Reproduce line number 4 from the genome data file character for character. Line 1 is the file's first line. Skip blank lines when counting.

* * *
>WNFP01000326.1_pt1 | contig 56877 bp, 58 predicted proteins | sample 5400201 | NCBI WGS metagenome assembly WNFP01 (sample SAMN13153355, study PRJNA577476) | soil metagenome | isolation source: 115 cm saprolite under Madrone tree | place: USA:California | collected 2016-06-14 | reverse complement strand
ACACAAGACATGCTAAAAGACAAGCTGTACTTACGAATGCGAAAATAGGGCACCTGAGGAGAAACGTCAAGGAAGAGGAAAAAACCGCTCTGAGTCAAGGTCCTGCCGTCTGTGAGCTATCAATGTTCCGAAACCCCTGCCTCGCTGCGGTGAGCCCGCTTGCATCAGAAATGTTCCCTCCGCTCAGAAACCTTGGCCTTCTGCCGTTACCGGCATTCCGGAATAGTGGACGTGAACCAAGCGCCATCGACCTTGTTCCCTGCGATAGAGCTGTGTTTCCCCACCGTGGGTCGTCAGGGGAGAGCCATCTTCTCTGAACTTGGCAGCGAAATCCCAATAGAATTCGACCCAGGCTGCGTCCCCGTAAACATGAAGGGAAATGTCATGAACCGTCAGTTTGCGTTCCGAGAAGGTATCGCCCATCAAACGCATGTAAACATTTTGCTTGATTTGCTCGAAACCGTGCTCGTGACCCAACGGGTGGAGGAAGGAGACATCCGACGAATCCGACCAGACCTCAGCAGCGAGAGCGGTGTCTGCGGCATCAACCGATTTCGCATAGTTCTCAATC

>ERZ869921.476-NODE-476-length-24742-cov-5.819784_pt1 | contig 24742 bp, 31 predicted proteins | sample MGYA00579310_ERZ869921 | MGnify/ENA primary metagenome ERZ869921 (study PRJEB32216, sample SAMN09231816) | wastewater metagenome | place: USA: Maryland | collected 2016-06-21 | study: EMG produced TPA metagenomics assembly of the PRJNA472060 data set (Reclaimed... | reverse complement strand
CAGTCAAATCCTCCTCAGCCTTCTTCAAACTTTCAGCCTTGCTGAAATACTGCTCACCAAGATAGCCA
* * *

CAGTCAAATCCTCCTCAGCCTTCTTCAAACTTTCAGCCTTGCTGAAATACTGCTCACCAAGATAGCCA